‘Leadership’ cited in airport drug busts

A government department long bereft of leadership may be to blame for slack enforcement on imported contraband items, according to Premier Alden McLaughlin.

However, that issue has now been rectified with the appointment of Acting Collector of Customs Samantha Bennett and Deputy Collector Marlon Bodden to fill the gap.

“It is obvious that the absence of a collector of customs since May 2012 has had a hugely negative impact on the operations and leadership of the customs department,” Mr. McLaughlin said. “What transpired over the weekend is an indication of that strong leadership [returning].”

Customs officers made four drug seizures, mostly of cocaine, and arrested five people at Grand Cayman’s Owen Roberts International Airport over the long Easter holiday weekend. Three of the seizures occurred late on Thursday and one on Monday, which was a public holiday.

Substances suspected to be cocaine were found in three of the seizures and a small amount of ganja was confiscated by customs officers in the fourth, Deputy Customs Collector Bodden said.

In an interview with the Caymanian Compass last week, Mr. Bodden, a former police superintendent, said the Customs Department appeared to be “weak” in its intervention efforts at Cayman’s airports and ports, making just 12 drugs seizures at local airports in a five-year period.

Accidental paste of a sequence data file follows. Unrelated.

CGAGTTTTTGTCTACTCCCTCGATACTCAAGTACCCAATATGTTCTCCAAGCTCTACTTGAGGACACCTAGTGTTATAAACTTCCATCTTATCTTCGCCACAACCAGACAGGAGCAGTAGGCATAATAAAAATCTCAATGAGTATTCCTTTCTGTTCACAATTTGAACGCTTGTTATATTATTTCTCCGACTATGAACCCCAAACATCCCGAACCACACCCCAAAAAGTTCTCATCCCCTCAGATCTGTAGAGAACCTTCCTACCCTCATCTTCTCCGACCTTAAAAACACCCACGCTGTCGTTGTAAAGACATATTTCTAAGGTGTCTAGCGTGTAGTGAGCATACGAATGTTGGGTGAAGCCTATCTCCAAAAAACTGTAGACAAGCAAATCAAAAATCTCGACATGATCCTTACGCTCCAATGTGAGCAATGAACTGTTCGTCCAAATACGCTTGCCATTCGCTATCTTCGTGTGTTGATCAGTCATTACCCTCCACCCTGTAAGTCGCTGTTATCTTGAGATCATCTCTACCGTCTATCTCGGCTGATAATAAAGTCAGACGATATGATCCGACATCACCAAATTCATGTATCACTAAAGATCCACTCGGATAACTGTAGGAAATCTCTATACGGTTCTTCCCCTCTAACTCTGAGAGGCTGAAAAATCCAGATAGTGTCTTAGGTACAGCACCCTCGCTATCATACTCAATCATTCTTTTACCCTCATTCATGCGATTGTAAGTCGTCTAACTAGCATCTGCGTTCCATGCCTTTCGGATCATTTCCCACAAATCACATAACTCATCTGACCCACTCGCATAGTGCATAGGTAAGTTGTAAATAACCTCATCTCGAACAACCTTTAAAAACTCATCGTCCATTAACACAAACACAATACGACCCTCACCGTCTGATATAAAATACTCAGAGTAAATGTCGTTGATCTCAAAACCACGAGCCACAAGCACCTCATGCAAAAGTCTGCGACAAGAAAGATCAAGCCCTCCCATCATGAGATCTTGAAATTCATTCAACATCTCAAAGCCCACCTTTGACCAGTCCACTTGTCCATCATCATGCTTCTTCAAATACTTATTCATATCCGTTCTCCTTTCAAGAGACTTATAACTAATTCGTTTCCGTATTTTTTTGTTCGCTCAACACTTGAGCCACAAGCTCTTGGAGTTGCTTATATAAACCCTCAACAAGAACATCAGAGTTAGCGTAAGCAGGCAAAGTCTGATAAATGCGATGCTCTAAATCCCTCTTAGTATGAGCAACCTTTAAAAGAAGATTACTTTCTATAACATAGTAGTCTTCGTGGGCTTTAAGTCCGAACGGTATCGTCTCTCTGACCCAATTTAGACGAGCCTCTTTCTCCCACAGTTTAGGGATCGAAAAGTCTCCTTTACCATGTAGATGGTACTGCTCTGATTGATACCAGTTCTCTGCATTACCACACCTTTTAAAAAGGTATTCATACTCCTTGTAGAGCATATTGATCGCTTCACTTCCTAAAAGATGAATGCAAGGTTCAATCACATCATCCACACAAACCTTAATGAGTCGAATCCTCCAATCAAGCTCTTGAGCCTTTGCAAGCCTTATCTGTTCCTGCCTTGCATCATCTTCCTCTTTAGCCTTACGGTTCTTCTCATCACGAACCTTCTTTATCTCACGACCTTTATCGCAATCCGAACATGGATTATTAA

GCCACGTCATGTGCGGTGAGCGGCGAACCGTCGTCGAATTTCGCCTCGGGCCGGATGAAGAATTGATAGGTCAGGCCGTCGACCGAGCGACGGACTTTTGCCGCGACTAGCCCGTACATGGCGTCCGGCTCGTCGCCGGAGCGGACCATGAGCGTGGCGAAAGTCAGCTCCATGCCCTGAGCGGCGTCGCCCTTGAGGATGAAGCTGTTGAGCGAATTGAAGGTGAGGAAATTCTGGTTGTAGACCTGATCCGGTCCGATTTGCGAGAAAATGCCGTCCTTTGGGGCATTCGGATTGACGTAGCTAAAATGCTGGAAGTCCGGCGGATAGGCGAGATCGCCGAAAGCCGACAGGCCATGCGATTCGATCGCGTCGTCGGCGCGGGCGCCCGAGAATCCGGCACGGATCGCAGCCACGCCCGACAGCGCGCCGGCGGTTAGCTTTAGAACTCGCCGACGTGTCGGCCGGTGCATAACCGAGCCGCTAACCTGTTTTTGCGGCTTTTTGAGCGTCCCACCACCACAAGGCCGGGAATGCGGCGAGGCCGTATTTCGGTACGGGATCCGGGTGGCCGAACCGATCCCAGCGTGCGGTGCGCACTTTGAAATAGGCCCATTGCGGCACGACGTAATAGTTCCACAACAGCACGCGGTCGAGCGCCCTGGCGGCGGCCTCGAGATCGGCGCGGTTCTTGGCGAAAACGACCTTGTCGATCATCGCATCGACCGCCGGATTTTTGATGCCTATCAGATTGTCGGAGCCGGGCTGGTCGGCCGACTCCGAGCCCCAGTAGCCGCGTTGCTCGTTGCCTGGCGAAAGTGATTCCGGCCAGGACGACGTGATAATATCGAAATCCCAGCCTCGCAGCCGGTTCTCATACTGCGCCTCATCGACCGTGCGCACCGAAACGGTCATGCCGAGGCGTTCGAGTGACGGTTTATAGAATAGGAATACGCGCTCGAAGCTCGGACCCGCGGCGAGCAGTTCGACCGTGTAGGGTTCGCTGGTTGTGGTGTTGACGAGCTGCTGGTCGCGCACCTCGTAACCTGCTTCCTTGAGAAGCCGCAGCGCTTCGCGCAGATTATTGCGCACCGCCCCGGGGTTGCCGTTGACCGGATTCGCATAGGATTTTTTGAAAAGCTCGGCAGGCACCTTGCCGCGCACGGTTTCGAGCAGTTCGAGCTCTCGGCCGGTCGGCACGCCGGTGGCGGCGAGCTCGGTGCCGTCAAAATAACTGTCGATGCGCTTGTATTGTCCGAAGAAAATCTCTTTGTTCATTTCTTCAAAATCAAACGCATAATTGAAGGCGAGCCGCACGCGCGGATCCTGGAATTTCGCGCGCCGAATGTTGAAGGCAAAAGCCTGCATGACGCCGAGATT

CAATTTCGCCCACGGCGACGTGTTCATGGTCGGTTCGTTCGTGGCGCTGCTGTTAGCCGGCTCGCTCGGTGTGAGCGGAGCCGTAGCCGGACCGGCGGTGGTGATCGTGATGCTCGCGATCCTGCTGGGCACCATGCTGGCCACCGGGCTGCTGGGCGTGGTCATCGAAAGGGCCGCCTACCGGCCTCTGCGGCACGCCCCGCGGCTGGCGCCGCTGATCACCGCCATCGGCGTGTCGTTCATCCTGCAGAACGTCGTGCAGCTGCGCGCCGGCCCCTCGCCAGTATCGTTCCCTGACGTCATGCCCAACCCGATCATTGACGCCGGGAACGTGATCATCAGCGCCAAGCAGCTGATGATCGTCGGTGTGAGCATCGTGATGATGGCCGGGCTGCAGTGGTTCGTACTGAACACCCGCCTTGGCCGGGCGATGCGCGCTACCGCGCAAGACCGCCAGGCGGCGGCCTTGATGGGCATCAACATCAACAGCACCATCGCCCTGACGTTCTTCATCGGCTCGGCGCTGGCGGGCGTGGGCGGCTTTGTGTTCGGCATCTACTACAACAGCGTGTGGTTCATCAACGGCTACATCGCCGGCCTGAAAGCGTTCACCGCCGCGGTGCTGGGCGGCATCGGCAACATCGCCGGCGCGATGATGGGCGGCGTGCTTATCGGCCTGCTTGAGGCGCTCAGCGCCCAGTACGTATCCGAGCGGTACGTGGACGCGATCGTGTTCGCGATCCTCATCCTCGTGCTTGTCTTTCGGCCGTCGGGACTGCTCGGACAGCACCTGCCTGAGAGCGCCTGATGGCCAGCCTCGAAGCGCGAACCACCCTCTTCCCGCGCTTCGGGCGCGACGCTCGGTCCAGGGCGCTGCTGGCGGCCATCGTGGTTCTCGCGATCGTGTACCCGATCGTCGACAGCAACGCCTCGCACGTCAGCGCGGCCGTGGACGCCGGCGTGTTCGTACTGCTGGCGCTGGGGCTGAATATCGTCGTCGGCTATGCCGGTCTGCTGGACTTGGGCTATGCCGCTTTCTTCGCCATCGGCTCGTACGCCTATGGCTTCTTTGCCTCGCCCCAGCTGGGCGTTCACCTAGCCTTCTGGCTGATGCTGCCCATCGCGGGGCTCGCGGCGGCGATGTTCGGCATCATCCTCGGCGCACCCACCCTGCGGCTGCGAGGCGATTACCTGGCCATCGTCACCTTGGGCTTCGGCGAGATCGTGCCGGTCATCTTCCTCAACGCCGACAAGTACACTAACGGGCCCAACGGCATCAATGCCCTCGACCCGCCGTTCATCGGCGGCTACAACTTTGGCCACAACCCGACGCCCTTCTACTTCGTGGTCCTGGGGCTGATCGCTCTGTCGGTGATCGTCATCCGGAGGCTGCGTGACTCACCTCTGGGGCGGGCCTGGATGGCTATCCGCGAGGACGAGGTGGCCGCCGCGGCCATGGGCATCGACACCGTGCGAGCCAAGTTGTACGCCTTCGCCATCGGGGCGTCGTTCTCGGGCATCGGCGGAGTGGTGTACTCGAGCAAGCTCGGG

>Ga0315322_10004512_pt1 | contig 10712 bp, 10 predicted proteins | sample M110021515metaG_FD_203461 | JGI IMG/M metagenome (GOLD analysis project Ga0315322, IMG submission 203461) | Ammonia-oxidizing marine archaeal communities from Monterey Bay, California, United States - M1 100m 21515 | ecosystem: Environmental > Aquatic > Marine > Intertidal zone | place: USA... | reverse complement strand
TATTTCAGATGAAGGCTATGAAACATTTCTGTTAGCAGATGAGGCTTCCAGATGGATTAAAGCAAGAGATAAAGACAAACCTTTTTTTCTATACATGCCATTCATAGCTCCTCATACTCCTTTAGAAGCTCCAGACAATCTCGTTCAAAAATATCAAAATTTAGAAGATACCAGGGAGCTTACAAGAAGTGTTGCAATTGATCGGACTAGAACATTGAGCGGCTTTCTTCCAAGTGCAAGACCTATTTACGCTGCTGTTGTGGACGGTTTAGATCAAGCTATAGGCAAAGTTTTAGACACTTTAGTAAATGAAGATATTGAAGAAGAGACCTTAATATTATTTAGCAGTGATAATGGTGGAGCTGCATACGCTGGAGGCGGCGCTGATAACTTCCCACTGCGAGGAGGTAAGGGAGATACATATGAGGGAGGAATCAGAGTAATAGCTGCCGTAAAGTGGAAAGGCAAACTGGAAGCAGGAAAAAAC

Mr. Bodden said that’s going to change.

“The focus will be to snuff out and deal with any folks who are dealing with contraband,” Mr. Bodden said Tuesday. “There will be a certain degree of inconvenience to the public as a result.”

Mr. Bodden’s appointment as deputy collector for customs enforcement is a permanent appointment. However, Ms. Bennett’s position still has not been solidified. She remains acting customs collector at present. As of last fall, the Cayman Islands government said it was still searching for a full-time customs head after placing Ms. Bennett in the acting role. This was done after four tries at recruiting a candidate for the position.

The job advertisement for the collector’s post – which earns between $105,000 and $126,000 per year – failed in three previous attempts to hire a head of department for the organization responsible for the largest amount of revenue government earns each year stalled when government rejected all the candidates who applied.

“The reason for not filling the position is that no applicant who meets all of the required qualifications and experience has applied for the position,” said Anne Owens, the government’s senior assistant financial secretary in July 2013.

The collector of customs is a critical position in the Cayman Islands government, acting not only as collector of revenue from imported goods but ensuring that illegal movement of items into and out of the Cayman Islands is prevented.

The position requires a master’s degree in management or business, higher than requirements for most government chief officer posts. The application also seeks at least seven years of management experience and “expert knowledge of the international trade process and the Cayman Islands law relating to customs.” The job posting also seeks broad knowledge of the government and the Customs Department, acquired “ideally through existing experience,” presumably an attempt to weight the job application in favor of local candidates.

Former Collector Carlon Powery left the customs department in May 2012, after serving in the collector’s job since 1988. He is Cayman’s longest-serving customs collector.

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